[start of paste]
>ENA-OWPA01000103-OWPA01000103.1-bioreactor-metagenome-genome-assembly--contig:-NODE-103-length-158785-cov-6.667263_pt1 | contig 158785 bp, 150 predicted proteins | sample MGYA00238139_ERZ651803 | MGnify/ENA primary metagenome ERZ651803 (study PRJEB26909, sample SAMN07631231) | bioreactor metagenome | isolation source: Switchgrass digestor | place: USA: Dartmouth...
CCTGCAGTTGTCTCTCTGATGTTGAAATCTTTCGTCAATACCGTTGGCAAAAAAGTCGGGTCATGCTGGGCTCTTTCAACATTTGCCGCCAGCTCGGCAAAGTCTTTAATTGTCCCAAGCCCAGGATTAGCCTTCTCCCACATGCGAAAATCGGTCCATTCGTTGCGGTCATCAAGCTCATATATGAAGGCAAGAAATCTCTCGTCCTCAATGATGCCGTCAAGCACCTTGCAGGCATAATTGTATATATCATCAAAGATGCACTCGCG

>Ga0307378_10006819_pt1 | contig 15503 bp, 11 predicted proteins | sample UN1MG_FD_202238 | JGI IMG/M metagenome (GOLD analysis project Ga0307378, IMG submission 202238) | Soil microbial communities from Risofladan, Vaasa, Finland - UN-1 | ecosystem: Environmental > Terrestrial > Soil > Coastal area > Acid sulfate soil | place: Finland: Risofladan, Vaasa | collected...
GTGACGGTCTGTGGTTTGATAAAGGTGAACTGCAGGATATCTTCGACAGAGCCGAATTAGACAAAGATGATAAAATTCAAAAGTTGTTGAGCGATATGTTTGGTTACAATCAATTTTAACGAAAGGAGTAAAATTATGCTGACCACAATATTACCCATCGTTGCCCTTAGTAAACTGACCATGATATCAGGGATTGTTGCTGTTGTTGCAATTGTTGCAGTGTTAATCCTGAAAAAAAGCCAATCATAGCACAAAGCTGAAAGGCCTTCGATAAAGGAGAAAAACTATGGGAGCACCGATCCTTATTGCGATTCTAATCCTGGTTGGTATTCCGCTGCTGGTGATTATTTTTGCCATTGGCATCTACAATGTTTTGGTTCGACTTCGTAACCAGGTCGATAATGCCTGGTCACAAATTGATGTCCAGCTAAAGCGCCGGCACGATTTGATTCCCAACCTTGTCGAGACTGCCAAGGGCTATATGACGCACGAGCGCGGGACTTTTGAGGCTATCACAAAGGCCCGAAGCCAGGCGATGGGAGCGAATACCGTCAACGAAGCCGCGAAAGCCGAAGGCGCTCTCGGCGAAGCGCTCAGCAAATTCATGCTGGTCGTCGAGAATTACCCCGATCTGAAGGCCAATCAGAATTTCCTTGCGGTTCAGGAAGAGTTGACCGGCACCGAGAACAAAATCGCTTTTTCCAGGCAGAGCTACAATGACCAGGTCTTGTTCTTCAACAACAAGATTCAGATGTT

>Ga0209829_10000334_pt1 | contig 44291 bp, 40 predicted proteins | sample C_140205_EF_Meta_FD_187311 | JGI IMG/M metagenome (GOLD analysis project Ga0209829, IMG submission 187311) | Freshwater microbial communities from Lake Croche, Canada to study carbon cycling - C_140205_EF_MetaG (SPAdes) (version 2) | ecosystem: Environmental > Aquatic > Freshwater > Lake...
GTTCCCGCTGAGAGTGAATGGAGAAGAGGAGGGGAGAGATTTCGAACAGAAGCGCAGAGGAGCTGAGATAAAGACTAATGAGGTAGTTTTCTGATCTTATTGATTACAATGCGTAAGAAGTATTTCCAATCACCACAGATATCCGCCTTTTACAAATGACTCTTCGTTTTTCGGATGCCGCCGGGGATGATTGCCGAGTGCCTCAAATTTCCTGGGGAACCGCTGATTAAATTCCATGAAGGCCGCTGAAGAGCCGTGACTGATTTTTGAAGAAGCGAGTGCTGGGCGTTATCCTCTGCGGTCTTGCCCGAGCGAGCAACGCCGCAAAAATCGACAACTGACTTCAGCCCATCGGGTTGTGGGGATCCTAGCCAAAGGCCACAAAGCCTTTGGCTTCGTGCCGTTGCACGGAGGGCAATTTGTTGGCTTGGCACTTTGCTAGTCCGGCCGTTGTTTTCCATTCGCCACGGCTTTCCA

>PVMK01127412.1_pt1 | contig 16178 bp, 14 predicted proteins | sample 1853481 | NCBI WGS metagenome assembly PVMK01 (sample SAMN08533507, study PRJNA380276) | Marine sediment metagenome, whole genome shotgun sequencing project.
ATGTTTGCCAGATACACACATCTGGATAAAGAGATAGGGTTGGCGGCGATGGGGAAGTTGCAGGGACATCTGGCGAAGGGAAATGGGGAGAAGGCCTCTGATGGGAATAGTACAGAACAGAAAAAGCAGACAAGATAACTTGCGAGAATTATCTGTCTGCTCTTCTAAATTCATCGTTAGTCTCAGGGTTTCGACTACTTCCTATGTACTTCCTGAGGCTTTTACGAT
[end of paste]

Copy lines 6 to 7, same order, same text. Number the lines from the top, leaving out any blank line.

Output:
GTTCCCGCTGAGAGTGAATGGAGAAGAGGAGGGGAGAGATTTCGAACAGAAGCGCAGAGGAGCTGAGATAAAGACTAATGAGGTAGTTTTCTGATCTTATTGATTACAATGCGTAAGAAGTATTTCCAATCACCACAGATATCCGCCTTTTACAAATGACTCTTCGTTTTTCGGATGCCGCCGGGGATGATTGCCGAGTGCCTCAAATTTCCTGGGGAACCGCTGATTAAATTCCATGAAGGCCGCTGAAGAGCCGTGACTGATTTTTGAAGAAGCGAGTGCTGGGCGTTATCCTCTGCGGTCTTGCCCGAGCGAGCAACGCCGCAAAAATCGACAACTGACTTCAGCCCATCGGGTTGTGGGGATCCTAGCCAAAGGCCACAAAGCCTTTGGCTTCGTGCCGTTGCACGGAGGGCAATTTGTTGGCTTGGCACTTTGCTAGTCCGGCCGTTGTTTTCCATTCGCCACGGCTTTCCA

>PVMK01127412.1_pt1 | contig 16178 bp, 14 predicted proteins | sample 1853481 | NCBI WGS metagenome assembly PVMK01 (sample SAMN08533507, study PRJNA380276) | Marine sediment metagenome, whole genome shotgun sequencing project.